Final Paper (135 pts.)

For your final paper, you will be placed into one of four groups organized by theory cluster: The Social Construction of Reality, Communication Flows, The Public Sphere, or Media Systems & Communication Infrastructure. Placement into groups will be decided by a combination of stated preferences and instructor assignment (if preferences produce wildly unequal groups). In the paper, which should be written individually, you are expected to drawn on three to four of the course readings in your cluster (and any other course readings from outside your cluster you find helpful) plus one to two non-course texts in order to produce an argument about the nature of communication and society in that domain. The paper should answer questions such as: Which of these theoretical perspectives most accurately reflects the nature of communication in modern society? Why and in what ways are other perspectives less accurate? How might different theoretical models be combined to produce a better explanation of the relationship between communication and society today?

The course readings for each theory cluster are as follows:

The Social Construction of Reality:

  • Berger, Peter L., and Thomas Luckmann. 1967. The Social Construction of Reality: A Treatise in the Sociology of Knowledge. London, UK: Penguin Books.
  • Blumer, Herbert. 1962. “Society as Symbolic Interaction.” In Human Behavior and Social Process: An Interactionist Approach, edited by Arnold M. Rose. Boston, MA: Houghton-Mifflin.
  • Gamson, William A., David Croteau, William Hoynes, and Theodore Sasson. 1992. “Media Images and the Social Construction of Reality.” Annual Review of Sociology 18: 373–393.
  • Couldry, Nick, and Andreas Hepp. 2017. The Mediated Construction of Reality. Cambridge, UK: Polity.

Communication Flows:

  • Lazarsfeld, Paul F., Bernard Berelson, and Hazel Gaudet. 1948. The People’s Choice: How the Voter Makes up his Mind in a Presidential Campaign. New York, NY: Columbia University Press.
  • Katz, Elihu, and Paul F. Lazarsfeld. 1955. Personal Influence: The Party Played by People in the Flow of Mass Communications. Glencoe, IL: Free Press.
  • Weimann, Gabriel. 1982. “On the Importance of Marginality: One More Step into the Two-Step Flow of Communication.” American Sociological Review 47 (6): 764–73.
  • Bennett, W. Lance, and Jarol B. Manheim. 2006. “The One-Step Flow of Communication.” Annals of the American Academy of Political and Social Science 608: 213–32.
  • Thorson, Kjerstin, and Chris Wells. 2016. “Curated Flows: A Framework for Mapping Media Exposure in the Digital Age.” Communication Theory 26 (3): 309–28.

The Public Sphere:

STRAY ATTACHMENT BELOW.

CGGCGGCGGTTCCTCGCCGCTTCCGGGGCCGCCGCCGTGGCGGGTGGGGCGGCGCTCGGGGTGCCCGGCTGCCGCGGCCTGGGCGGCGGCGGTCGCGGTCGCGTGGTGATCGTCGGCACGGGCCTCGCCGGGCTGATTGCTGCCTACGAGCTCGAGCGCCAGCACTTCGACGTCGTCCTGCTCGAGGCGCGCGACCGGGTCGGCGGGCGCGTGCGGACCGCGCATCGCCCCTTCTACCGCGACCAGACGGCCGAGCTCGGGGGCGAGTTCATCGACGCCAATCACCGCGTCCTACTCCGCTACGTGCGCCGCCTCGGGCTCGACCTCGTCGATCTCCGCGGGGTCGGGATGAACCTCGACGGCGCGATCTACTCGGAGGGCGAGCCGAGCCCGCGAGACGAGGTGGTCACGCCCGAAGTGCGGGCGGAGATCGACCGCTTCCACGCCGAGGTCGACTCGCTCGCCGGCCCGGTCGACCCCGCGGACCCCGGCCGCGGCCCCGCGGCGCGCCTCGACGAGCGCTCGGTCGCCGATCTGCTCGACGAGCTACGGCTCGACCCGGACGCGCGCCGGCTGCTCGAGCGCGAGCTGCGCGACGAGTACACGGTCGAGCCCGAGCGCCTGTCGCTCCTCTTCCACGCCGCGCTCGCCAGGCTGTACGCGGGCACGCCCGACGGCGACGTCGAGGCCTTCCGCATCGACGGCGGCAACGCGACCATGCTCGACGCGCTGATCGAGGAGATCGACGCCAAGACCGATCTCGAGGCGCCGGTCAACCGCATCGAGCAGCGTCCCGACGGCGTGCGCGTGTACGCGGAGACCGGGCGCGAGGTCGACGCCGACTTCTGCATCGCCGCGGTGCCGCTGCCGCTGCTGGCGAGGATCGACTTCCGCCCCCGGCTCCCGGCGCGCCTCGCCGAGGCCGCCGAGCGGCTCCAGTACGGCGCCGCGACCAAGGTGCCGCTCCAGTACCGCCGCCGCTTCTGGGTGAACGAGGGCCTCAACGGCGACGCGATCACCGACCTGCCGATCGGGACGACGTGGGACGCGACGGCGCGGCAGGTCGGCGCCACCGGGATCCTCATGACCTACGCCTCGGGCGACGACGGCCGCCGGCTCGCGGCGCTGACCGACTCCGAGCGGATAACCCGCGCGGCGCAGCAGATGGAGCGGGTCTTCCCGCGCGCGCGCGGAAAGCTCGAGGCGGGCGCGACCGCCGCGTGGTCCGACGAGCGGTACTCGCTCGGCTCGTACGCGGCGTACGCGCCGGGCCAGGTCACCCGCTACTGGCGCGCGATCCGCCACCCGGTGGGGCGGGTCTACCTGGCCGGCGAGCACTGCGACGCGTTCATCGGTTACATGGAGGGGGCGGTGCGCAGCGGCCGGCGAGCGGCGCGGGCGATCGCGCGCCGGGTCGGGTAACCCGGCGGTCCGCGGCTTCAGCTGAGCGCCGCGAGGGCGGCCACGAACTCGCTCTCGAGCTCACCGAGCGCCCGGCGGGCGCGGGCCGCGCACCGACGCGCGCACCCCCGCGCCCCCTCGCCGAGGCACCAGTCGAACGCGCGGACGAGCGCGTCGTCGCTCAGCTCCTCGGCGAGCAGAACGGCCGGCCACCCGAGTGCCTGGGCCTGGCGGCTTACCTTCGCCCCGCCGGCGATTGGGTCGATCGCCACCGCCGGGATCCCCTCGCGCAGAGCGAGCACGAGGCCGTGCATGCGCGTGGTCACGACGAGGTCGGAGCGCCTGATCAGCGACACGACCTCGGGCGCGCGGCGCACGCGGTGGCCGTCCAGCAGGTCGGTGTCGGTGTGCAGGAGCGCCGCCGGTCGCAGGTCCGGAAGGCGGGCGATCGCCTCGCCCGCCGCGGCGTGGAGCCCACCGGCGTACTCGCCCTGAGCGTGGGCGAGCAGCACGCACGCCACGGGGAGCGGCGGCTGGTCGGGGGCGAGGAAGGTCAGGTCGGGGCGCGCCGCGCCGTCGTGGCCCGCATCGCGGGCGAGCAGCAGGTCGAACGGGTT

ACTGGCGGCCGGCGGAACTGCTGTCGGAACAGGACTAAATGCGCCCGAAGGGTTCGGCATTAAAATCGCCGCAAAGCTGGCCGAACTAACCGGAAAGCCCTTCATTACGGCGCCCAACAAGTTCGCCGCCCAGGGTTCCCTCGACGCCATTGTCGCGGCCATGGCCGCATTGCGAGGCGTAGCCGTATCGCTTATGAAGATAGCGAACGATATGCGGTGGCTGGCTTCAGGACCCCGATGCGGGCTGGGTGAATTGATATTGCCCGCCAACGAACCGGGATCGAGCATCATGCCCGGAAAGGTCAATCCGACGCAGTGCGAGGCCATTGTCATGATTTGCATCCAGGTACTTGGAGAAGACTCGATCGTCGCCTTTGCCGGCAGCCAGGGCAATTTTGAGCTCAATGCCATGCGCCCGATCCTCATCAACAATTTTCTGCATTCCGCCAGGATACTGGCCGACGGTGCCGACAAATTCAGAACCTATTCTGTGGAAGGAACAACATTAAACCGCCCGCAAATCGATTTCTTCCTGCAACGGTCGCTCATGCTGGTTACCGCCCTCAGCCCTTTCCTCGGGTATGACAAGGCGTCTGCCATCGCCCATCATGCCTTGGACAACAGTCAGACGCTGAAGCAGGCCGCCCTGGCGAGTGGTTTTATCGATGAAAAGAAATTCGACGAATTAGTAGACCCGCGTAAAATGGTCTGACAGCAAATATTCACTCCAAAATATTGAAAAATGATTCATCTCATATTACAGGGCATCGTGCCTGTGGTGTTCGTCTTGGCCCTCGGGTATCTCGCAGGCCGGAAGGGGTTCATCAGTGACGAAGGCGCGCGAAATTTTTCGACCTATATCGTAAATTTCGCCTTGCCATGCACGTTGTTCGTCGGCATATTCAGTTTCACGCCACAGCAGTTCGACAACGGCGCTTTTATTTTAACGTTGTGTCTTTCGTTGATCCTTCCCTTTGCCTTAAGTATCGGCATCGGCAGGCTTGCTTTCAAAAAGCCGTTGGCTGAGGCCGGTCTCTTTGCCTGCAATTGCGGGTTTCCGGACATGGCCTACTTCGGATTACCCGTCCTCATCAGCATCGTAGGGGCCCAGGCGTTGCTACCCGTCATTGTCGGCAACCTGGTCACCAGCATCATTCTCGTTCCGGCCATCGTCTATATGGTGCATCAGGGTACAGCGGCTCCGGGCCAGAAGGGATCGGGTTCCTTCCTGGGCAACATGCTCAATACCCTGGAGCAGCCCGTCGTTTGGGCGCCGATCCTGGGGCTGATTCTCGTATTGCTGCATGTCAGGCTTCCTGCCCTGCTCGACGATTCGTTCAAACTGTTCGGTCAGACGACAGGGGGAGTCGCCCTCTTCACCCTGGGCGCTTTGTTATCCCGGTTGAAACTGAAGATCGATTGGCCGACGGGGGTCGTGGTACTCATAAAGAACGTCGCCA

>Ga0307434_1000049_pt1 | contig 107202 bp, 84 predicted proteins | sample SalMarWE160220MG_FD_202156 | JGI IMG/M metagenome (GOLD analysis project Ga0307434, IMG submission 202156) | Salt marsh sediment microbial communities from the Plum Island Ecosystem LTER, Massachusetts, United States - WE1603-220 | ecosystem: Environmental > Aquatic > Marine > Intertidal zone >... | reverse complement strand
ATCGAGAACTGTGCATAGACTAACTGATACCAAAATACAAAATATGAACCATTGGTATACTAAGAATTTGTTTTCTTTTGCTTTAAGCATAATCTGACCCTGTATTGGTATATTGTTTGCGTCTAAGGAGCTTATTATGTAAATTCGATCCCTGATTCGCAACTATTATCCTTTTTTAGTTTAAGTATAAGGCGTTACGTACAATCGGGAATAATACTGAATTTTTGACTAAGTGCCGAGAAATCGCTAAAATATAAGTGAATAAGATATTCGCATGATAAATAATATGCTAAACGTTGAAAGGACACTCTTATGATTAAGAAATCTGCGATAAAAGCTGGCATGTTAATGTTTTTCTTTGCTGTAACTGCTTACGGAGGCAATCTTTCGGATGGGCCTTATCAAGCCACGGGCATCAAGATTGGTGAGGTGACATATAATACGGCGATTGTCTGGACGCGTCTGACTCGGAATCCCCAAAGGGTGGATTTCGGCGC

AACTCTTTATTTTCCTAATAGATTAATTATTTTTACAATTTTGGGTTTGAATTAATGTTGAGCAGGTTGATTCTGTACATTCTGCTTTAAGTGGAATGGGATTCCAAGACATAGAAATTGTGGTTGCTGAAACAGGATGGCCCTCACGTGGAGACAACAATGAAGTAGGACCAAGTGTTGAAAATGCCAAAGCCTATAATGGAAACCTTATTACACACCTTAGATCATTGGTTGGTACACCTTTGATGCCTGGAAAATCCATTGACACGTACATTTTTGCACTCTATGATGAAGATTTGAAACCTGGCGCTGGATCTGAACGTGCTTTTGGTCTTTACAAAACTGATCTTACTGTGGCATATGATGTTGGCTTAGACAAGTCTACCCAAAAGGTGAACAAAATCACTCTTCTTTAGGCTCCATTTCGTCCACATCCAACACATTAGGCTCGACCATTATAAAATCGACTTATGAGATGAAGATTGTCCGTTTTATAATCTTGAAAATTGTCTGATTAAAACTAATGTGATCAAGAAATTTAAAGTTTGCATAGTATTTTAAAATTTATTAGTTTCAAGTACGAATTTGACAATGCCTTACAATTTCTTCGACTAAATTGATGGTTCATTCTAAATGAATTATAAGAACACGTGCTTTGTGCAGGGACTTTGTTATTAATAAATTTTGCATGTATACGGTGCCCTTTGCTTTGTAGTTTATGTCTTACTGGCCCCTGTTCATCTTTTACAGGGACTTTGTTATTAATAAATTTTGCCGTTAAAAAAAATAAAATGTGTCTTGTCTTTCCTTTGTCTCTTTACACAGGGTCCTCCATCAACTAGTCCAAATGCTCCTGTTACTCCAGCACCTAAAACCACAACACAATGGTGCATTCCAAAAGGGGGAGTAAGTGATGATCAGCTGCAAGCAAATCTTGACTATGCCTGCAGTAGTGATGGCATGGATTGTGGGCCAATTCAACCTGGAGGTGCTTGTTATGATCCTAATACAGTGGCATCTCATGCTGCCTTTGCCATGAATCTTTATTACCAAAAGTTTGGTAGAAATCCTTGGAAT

• Lippmann, Walter. 1922. Public Opinion. New York, NY: Harcourt, Brace and Company.
  • Dewey, John. 1927. The Public and Its Problems. Chicago, IL: Swallow Press.
  • Habermas, Jürgen. 1974. “The Public Sphere: An Encyclopedia Article.” New German Critique 3: 49–55.
  • Bruns, Axel and Tim Highfield. 2016. “Is Habermas on Twitter? Social Media and the Public Sphere.” In Routledge Companion to Social Media and Politics, edited by Axel Bruns, Gunn Enli, Eli Skogerbo, Anders Olof Larsson, Christian Christensen, 56–73. London, UK: Routledge.
  • Walch, Katherine Cramer. 2004. Talking about Politics: Informal Groups and Social Identity in American Life. Chicago, IL: University of Chicago Press.

Media Systems & Communication Infrastructure:

  • Ball-Rokeach, Sandra J. 1985. “The Origins of Individual Media-System Dependency: A Sociological Framework.” Communication Research 12 (4): 485–510.
  • Chadwick, Andrew. 2017. The Hybrid Media System: Politics and Power. Oxford, UK: Oxford University Press.
  • Ball-Rokeach, Sandra J., and Joo-Young Jung. 2003. “The Evolution of Media System Dependency Theory.” In Sage Handbook of Media Processes and Effects, edited by Robin L. Nabi and Mary Beth Oliver, 531–44. Thousand Oaks, CA: Sage.
  • Ball-Rokeach, Sandra J., Yong-Chan Kim, and Sorin Matei. 2001. “Storytelling Neighborhood: Paths to Belonging in Diverse Urban Environments.” Communication Research 28 (4): 392–428.
  • Hepp, Andreas, Piet Simon, and Monika Sowinska. 2018. “Living Together in the Mediatized City: The Figurations of Young People’s Urban Communities.” In Communicative Figurations: Transforming Communications in Times of Deep Mediatization, edited by Andreas Help, Andreas Breiter, and Uwe Hasebrink, 51—80. Cham, CH: Palgrave Macmillan.

Your final paper analyzing your theory cluster should be between 3,500 and 4,000 words and submitted via Turnitin on Blackboard, no later than the end of the university-assigned examination time. Papers will be evaluated on your ability to assess the value of differing theoretical perspectives, synthesize competing perspectives in inventive ways, and craft a compelling argument in defense of your theoretical ideas.

Grading Breakdown

Your final grade in the course will be calculated as follows:

Assignment                       Points    % of Grade

Social Analysis Paper          90           20

Midterm Examination          135          30